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Thatcher Ulrich wrote:
> Maybe I'm misunderstanding something, but it seems as though Lua must
> maintain a symbol table internally that maps identifiers to integers or
> pointers, for use in indexing tables and referring to global variables in
> compiled code and so on.

Right.  Lua does it by using unique strings: each string exists only
once.  So, two strings are equal if their (struct TString) pointers
are equal.  The pointers you get with lua_tostring are at a fixed offset
from struct TString so they share the same property.

There's only one thing to note: if a string is no longer used by Lua
it may be garbage collected and the memory (and thus the pointer) may
later be reused by another different string.  So if you want the pointer
to stay the same even if it's temporarily not used by Lua you should
make sure that you keep a reference.  That can be done either by calling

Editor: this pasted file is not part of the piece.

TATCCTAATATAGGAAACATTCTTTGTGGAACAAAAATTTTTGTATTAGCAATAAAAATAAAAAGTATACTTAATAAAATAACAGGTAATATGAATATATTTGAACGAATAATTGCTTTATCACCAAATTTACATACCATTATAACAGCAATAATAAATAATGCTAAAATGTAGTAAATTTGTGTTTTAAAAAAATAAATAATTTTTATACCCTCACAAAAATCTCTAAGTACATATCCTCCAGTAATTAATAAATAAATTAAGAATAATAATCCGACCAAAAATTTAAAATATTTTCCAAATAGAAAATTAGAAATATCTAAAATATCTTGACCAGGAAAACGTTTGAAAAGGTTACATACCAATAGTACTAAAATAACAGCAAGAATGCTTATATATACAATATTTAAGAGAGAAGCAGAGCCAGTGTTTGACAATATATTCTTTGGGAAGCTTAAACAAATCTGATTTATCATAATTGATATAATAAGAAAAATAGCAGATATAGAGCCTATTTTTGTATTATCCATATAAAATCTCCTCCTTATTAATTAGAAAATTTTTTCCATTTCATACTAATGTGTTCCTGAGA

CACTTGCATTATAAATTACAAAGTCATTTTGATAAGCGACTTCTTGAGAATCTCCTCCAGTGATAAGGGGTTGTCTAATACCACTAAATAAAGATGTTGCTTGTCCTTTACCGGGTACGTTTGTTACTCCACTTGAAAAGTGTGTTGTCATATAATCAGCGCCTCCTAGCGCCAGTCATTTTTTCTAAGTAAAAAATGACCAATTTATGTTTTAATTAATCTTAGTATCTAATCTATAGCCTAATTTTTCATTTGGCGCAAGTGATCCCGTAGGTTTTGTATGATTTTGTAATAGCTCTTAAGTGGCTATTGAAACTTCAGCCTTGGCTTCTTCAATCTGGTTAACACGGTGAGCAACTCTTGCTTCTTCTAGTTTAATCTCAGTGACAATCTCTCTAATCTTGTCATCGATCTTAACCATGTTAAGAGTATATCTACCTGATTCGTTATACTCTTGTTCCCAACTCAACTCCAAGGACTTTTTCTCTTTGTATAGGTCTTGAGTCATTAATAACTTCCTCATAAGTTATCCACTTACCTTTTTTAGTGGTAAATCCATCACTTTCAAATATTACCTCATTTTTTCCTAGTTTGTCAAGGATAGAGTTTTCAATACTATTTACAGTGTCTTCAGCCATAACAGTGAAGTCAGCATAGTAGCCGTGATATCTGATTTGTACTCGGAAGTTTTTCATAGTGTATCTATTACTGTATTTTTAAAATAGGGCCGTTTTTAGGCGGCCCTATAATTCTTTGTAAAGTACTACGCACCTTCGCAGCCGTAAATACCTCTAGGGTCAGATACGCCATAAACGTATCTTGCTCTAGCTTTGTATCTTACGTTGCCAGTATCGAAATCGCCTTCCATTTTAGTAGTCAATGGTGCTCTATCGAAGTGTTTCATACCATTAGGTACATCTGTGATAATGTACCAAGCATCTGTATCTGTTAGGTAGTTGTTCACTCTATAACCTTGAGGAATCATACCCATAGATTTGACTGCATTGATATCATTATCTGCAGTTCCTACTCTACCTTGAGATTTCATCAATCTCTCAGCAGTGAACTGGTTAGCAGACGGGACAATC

lua_ref(L, 1) or by putting the string into some Lua data structure
(table, function upvalue) that will not be collected.

Ehem... another note: this property of string pointers is afaik not

> Essentially what I want is something like:
> int     get_symbol_id( const char* name );
> const char*     get_symbol_name( int id );
> void    lua_getglobal_using_id( lua_State* L, int id );
> etc.

This can be even done without knowing about the above mentioned
property of string pointers.  Use lua_ref/getref to map strings
to integers.  If you call get_symbol_id more then once for a given
name you have to manage a lookup table though to not create
multiple references for the same name.

Ciao, ET.